How Can You Effectively Lower Blood Pressure?

High blood pressure is a very serious problem. After all, its nickname is the “silent killer” because of its lack of symptoms and the risks associated with it. Specifically, it is a significant risk factor for stroke and heart disease.

By lowering your blood pressure, however, you can reduce these risks. The following are some simple yet effective ways to lower blood pressure.

Get More Exercise

One of the first things you should look to do to lower your blood pressure is to increase your exercise. Research confirms that getting enough exercise has a positive effect on your levels.

Ideally, you want to get 40 minutes of moderate or vigorous activity three or four times each week. Even moderate activity like biking or gardening can make a big difference.

It works because, during exercise, you regularly increase both your breathing and heart rate. Eventually, this helps your heart become stronger, letting it pump with less effort. That reduced effort, in turn, reduces the pressure on your arteries and, therefore, your blood pressure.

Reduce Refined Carbs and Sugar

You should also take a look at your diet and try to reduce your consumption of refined carbohydrates as well as sugar. In addition to lowering your blood pressure, doing this will help you lose weight.

When you consume sugar, you raise your insulin levels. That, in turn, activates your sympathetic nervous system. This increases your blood pressure and heart rate.

Reduce Salt While Increasing Potassium

You likely know that for most people, eating salt will increase your blood pressure. Interestingly, some people are salt-insensitive. If you are one of these people, eating salt won’t affect your blood pressure; your body will just excrete it in your urine. Because you can’t tell whether you are salt-insensitive without tests or trial and error, it is best to just reduce it.

In addition to eating less salt, you want to eat more potassium. There are two reasons for this. Firstly, when you consume more potassium, it reduces the impact that salt has on your body. Secondly, it reduces the tension within your blood vessels.

Don’t Smoke

If you currently smoke, you should quit for multiple health reasons, including your blood pressure. Whenever you smoke a cigarette, your blood pressure and heart rate both temporarily increase right away.

On top of those short-term effects, smoking has a long-term impact on your blood pressure. Over time, the chemicals found in tobacco damage the walls of your blood vessels. This narrows the arteries and causes inflammation. These factors, as well as the resulting hardened arteries, worsen your blood pressure.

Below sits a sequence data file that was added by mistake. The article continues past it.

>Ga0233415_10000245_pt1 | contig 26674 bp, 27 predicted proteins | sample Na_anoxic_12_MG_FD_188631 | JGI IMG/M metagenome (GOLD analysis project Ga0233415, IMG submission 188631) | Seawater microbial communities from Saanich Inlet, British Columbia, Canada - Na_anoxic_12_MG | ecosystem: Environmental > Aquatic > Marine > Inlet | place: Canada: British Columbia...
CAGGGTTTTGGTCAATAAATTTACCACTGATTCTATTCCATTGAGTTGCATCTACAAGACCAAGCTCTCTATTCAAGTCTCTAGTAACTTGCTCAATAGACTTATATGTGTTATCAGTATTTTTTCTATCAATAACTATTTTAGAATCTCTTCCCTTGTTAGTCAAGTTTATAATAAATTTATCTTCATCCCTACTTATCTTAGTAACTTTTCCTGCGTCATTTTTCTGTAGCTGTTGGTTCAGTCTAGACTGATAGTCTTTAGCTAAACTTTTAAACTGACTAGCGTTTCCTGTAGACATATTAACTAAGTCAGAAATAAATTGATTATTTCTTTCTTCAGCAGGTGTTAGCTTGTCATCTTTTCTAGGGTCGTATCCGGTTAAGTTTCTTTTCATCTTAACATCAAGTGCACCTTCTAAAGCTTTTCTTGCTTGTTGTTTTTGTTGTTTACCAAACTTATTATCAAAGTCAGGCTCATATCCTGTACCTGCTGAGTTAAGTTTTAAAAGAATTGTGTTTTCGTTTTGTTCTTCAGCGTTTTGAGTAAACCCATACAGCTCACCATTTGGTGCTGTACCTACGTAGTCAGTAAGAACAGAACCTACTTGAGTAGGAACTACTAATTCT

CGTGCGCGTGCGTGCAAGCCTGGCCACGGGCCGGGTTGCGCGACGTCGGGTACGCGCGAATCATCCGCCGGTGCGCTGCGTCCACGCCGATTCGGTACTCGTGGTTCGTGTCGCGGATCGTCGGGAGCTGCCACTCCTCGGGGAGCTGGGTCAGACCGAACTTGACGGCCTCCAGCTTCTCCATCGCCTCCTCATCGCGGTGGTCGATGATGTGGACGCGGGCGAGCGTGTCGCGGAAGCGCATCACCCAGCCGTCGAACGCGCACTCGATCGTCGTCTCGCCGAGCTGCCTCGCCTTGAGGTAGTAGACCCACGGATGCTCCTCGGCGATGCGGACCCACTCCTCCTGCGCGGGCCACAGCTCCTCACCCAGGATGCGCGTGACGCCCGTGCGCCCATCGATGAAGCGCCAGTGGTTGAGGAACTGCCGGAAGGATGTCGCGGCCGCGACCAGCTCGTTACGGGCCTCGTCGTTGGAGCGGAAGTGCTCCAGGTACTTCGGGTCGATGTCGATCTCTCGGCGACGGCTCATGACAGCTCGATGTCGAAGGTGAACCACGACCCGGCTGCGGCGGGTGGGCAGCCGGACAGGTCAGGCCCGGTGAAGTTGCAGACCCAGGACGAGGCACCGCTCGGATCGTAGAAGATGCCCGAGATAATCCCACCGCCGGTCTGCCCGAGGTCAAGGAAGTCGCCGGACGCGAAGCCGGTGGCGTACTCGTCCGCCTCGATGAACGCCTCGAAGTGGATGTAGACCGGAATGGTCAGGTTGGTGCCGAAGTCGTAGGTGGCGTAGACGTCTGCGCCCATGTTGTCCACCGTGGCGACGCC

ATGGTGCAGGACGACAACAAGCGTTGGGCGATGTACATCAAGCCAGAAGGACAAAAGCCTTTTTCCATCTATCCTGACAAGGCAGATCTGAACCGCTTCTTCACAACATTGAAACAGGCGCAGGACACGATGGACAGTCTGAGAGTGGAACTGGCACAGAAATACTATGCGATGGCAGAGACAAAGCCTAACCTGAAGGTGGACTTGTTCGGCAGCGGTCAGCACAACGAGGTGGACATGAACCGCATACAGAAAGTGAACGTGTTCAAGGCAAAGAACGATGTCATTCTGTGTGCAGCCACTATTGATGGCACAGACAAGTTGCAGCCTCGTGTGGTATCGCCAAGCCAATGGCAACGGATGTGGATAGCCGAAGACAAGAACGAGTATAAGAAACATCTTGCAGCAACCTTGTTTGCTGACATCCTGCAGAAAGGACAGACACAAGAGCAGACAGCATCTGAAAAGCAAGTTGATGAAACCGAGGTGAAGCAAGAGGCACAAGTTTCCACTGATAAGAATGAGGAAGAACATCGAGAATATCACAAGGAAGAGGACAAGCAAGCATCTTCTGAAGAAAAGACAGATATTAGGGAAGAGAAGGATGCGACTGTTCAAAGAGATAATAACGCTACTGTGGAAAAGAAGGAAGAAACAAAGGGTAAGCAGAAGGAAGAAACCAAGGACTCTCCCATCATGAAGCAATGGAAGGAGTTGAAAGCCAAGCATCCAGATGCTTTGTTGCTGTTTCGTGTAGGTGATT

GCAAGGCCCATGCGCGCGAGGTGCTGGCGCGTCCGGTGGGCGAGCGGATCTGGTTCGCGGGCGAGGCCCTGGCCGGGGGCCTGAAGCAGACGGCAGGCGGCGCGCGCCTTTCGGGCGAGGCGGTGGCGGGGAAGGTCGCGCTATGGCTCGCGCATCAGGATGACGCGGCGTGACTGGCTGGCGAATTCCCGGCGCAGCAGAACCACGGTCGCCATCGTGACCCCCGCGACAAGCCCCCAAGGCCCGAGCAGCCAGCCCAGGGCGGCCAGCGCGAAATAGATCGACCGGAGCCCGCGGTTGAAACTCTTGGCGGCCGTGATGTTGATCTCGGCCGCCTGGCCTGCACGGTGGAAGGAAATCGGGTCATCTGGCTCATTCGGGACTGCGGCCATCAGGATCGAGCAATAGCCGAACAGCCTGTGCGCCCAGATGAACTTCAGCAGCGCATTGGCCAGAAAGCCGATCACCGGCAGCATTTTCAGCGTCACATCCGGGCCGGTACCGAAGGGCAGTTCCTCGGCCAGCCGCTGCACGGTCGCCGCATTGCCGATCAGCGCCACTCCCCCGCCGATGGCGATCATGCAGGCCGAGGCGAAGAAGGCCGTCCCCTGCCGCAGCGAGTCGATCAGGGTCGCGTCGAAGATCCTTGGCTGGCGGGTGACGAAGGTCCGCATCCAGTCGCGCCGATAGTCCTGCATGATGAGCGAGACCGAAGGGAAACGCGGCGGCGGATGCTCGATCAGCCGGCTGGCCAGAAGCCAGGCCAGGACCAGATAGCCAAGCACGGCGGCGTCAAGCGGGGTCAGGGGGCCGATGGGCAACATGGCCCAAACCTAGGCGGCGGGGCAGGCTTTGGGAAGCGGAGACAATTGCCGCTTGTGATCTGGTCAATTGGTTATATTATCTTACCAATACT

Importantly, the chemical from tobacco can even affect you if you inhale them via secondhand smoke. So, don’t just quit smoking; stop spending time with people that do as well.

Consume Less Alcohol and Caffeine

Even healthy people who drink alcohol can notice it affecting their blood pressure. For every 10 grams of alcohol that you drink, your blood pressure can rise one mmHg. For reference, standard drinks have 14 grams. The good news is that as long as you drink in moderation, you should be fine.

It’s also smart to reduce your caffeine consumption if you have high blood sugar. That is because caffeine raises your blood pressure for 45 to 60 minutes.

Get Enough Sleep

Think about the average amount of time you spend asleep every night. You may not realize it, but your blood pressure will drop while you sleep. On top of that, not getting enough sleep can raise your blood pressure. There is also a higher risk of high blood pressure for those who experience sleep deprivation.

For specific guidelines, look at the research from the Sleep Heart Health Study. It found that if you sleep less than seven or more than nine hours per night, there’s a higher risk of hypertension. There’s a significant risk if you get less than five hours of sleep a night.

Try a Prescription

Sometimes, lifestyle changes aren’t enough to lower your blood pressure to healthy levels.

In that case, your doctor will likely prescribe you medication. There are multiple medicines available. You may have to try a few before finding the one that works best for you.

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